Developed by Kyy Games. Published by Paradox Interactive. Released on October 20, 2015. Available on PC, OS X, SteamOS, Linux, Android, and iOS. Review code provided by Publisher.
Just like the original game, Knights of Pen & Paper 2 takes place in the imagination of a dungeon master's campaign - but this time the DM's friend the Paper Knight is running a Second Edition character. That means he can terrorize the entire world of Paperos with "Second Edition powers" while his thugs disrupt the First Edition balance the DM had crafted so carefully. The player characters are the backup friends of the DM, sent on a quest to stop the Paper Knight from throwing Paperos into chaos.
Once again, your heroes must explore a series of locations that reference and parody tabletop RPG tropes. Spawn Point Village is the cliched beginner's area, with a twist: the rat population helps the town thrive. Big Town is the main hub of trade and social activity, where sentient slime and tentacle monsters infest the sewer system. At the far edge of the map is Zeroth, a desert where the dungeon master's first attempts at drawing monsters and NPCs live. You'll also become an air pirate, time travel back to the past, and save Big Town from XP mushroom abusing Boosted Bandits who terrorize the locals.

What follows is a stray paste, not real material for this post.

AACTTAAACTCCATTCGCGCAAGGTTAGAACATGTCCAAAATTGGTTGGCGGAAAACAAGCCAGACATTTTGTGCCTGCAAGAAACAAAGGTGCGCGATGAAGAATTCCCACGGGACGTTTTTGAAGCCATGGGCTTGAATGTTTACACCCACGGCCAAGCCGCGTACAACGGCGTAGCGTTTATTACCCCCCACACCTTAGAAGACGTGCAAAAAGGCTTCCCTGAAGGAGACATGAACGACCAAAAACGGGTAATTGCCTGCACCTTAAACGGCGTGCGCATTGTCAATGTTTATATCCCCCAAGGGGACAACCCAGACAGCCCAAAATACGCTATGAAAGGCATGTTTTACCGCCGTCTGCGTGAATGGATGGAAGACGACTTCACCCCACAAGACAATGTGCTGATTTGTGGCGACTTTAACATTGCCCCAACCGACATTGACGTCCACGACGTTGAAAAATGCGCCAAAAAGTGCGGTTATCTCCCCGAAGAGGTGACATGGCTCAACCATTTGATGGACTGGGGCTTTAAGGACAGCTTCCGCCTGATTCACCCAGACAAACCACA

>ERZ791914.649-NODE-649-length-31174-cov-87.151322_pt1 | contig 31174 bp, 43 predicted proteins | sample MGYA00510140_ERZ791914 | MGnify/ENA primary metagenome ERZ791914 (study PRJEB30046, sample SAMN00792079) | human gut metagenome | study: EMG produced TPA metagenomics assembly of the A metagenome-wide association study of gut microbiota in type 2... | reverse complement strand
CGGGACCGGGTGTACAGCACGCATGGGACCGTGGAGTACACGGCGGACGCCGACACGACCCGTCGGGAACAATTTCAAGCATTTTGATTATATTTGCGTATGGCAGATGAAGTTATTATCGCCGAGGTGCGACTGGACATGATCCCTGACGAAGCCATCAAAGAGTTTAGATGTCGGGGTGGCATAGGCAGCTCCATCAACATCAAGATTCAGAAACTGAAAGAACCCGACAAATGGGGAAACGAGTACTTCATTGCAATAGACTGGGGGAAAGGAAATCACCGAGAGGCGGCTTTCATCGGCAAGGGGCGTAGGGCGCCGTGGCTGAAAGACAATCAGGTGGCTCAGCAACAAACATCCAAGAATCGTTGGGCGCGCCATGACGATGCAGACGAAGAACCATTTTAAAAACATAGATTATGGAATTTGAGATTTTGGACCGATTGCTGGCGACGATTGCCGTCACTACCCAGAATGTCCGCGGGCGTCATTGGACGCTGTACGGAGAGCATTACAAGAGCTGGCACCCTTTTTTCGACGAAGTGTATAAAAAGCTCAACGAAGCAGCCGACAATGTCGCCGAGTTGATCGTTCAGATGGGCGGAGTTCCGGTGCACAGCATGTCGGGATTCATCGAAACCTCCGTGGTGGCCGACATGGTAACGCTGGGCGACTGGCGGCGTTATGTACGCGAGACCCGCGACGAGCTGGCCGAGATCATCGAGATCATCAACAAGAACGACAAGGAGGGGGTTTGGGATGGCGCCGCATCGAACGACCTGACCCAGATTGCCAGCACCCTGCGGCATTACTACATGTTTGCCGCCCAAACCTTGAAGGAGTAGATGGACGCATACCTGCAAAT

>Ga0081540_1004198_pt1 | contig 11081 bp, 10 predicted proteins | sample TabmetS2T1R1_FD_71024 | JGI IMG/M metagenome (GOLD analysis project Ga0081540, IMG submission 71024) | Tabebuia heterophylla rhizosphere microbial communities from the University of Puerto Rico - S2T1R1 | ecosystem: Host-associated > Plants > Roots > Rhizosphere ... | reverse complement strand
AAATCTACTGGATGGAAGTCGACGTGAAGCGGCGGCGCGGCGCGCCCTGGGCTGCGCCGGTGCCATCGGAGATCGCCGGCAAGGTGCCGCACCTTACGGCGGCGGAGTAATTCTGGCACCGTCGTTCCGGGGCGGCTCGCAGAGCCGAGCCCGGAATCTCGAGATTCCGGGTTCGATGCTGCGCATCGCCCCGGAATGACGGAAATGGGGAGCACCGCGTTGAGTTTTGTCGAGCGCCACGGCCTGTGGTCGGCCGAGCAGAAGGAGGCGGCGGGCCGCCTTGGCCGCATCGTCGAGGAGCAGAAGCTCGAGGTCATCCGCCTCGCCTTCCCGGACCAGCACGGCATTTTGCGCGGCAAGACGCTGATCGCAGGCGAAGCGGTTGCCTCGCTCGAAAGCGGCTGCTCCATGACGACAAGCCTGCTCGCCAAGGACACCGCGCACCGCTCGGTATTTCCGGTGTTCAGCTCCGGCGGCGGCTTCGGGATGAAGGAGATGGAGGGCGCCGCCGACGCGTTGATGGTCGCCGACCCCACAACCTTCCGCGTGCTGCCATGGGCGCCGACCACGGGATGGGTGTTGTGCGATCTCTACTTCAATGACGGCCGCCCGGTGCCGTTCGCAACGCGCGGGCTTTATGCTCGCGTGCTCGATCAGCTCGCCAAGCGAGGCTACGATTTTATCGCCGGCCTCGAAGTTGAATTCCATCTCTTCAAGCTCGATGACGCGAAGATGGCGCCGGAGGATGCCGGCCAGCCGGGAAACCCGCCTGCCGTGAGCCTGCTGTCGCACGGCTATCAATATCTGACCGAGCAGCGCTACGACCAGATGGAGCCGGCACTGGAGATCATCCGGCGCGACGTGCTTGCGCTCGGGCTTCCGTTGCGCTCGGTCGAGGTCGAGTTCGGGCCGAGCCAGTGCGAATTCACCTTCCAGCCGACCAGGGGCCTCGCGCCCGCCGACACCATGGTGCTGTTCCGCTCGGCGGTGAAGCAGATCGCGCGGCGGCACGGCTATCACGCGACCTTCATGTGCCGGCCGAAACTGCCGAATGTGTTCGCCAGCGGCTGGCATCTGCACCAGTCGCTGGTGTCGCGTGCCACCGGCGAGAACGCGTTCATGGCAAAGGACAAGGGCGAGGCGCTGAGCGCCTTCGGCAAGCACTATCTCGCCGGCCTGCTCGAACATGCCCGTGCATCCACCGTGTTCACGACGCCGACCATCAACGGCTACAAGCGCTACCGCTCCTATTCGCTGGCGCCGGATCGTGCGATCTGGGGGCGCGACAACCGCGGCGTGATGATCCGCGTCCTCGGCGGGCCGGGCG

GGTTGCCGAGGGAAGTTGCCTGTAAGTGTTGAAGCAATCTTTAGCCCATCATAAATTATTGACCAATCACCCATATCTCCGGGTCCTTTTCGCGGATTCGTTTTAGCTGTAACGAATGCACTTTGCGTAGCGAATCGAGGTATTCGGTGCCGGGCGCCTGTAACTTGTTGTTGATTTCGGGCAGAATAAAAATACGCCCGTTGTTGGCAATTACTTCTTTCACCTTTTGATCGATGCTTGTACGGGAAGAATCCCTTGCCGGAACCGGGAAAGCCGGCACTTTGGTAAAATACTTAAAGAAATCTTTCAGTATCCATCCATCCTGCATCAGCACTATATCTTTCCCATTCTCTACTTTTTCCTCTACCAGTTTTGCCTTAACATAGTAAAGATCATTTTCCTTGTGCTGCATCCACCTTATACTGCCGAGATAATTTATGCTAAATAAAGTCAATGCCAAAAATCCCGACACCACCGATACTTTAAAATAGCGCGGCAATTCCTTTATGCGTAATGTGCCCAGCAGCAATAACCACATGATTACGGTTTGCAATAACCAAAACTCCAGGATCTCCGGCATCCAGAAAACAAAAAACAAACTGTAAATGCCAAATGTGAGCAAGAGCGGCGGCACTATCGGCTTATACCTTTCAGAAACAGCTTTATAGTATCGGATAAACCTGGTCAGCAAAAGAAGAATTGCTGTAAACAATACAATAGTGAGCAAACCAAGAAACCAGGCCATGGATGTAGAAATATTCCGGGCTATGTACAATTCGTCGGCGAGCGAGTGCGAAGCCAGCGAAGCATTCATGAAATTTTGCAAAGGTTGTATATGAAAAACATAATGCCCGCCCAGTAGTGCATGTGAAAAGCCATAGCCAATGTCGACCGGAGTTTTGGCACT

Knights of Pen & Paper 2 unfolds as you accept quests and bring some resolution to them. Some quests need you to kill a certain number of an enemy type. Others request an item that only drops when defeating particular opponents. Sometimes there are escort missions, where you battle mobs of foes to protect an NPC or item. These are all standard tasks for an RPG game, made fresh by inserting humor and jokes into the delivery.
Dice rolling is a key feature of Knights of Pen & Paper 2, adding an element of luck to your travels. Rolling too low in Fast travel dice spawns an enemy ambush on the road. Rolling a 20 gives you free items or encounters with secret characters. Camping in the wild also calls for a d20 to regain health points, as does avoiding traps or opening treasure chests. The dungeon system is a high point of the Knights of Pen & Paper 2 experience. It captures the spirit of D&D style games pretty well, and it can convince people who never played this type of game before to try it out.